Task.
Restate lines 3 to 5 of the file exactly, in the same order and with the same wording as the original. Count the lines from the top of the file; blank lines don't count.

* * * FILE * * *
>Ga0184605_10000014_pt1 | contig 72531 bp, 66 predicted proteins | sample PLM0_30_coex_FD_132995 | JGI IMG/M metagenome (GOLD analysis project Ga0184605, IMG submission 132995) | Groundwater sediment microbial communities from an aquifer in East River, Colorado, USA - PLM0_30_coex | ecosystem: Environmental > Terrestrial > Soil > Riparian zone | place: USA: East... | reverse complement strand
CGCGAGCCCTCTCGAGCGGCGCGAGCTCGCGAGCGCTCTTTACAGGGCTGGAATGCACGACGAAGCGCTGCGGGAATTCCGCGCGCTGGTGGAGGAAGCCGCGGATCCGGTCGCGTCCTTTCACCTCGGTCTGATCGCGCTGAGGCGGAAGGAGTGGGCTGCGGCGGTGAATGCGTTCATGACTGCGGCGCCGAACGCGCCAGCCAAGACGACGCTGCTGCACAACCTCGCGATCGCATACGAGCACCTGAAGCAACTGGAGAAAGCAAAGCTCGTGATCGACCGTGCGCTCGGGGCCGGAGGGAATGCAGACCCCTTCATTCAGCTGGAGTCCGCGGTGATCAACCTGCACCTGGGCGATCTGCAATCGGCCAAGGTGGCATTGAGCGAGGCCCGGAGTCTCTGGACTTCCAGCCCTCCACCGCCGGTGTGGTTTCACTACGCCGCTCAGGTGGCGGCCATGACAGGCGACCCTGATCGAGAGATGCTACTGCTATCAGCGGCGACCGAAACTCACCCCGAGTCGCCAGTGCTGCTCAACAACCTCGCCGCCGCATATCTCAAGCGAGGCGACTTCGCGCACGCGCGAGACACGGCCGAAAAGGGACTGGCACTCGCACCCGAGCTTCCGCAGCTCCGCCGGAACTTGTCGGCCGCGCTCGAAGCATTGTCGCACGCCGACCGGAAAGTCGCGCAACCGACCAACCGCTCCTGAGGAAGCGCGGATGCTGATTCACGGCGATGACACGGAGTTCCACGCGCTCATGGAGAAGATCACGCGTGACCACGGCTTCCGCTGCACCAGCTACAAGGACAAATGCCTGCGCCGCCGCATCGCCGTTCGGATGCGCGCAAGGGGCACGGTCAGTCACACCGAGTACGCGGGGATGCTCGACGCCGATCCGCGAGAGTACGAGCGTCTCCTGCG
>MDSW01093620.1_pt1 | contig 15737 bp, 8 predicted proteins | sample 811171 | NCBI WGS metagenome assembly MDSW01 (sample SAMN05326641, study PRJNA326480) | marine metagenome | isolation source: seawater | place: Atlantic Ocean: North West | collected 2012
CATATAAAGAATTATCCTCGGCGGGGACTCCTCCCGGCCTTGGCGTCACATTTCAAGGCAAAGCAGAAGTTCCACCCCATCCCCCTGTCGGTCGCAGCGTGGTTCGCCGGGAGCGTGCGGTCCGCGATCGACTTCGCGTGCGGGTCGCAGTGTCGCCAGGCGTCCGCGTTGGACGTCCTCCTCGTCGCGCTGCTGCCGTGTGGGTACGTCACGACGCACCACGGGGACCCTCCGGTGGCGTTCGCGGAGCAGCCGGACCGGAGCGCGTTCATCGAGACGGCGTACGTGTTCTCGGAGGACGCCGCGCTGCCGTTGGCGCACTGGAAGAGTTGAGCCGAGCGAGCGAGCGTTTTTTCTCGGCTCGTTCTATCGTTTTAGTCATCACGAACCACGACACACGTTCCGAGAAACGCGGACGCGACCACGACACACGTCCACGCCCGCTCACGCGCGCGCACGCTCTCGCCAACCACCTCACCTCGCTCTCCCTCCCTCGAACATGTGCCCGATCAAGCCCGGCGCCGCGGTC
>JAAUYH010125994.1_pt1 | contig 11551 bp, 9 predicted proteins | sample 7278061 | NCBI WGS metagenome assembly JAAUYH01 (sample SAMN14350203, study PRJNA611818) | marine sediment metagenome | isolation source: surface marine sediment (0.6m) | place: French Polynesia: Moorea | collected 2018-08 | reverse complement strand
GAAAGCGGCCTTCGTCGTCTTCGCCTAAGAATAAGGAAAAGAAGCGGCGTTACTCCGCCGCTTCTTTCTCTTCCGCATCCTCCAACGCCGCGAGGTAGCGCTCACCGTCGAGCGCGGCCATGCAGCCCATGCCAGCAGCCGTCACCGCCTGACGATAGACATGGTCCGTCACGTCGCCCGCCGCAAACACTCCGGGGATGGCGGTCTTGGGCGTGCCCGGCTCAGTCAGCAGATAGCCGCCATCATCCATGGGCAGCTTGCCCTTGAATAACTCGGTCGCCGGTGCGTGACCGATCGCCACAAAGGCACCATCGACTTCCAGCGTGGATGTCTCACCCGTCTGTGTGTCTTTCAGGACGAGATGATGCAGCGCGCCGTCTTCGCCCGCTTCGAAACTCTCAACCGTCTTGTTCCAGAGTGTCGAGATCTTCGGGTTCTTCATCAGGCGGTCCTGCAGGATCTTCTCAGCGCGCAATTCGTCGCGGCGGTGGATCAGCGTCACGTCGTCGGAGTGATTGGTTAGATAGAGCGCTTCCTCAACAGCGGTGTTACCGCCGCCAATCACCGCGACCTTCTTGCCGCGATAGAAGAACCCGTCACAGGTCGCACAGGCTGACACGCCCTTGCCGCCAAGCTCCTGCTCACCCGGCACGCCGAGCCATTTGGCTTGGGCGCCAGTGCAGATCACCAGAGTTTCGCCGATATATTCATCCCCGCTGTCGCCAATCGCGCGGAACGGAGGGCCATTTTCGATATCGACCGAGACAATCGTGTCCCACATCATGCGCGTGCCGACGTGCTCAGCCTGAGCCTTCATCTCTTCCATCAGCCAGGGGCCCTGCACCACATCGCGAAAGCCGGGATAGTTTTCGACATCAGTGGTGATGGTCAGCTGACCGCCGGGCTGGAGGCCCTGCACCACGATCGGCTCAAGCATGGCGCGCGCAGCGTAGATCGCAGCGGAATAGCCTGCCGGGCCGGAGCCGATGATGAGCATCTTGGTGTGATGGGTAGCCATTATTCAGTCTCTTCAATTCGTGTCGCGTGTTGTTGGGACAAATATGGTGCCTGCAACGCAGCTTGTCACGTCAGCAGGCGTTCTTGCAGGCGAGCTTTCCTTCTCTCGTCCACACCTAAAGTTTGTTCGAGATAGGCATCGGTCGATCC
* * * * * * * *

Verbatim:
>MDSW01093620.1_pt1 | contig 15737 bp, 8 predicted proteins | sample 811171 | NCBI WGS metagenome assembly MDSW01 (sample SAMN05326641, study PRJNA326480) | marine metagenome | isolation source: seawater | place: Atlantic Ocean: North West | collected 2012
CATATAAAGAATTATCCTCGGCGGGGACTCCTCCCGGCCTTGGCGTCACATTTCAAGGCAAAGCAGAAGTTCCACCCCATCCCCCTGTCGGTCGCAGCGTGGTTCGCCGGGAGCGTGCGGTCCGCGATCGACTTCGCGTGCGGGTCGCAGTGTCGCCAGGCGTCCGCGTTGGACGTCCTCCTCGTCGCGCTGCTGCCGTGTGGGTACGTCACGACGCACCACGGGGACCCTCCGGTGGCGTTCGCGGAGCAGCCGGACCGGAGCGCGTTCATCGAGACGGCGTACGTGTTCTCGGAGGACGCCGCGCTGCCGTTGGCGCACTGGAAGAGTTGAGCCGAGCGAGCGAGCGTTTTTTCTCGGCTCGTTCTATCGTTTTAGTCATCACGAACCACGACACACGTTCCGAGAAACGCGGACGCGACCACGACACACGTCCACGCCCGCTCACGCGCGCGCACGCTCTCGCCAACCACCTCACCTCGCTCTCCCTCCCTCGAACATGTGCCCGATCAAGCCCGGCGCCGCGGTC
>JAAUYH010125994.1_pt1 | contig 11551 bp, 9 predicted proteins | sample 7278061 | NCBI WGS metagenome assembly JAAUYH01 (sample SAMN14350203, study PRJNA611818) | marine sediment metagenome | isolation source: surface marine sediment (0.6m) | place: French Polynesia: Moorea | collected 2018-08 | reverse complement strand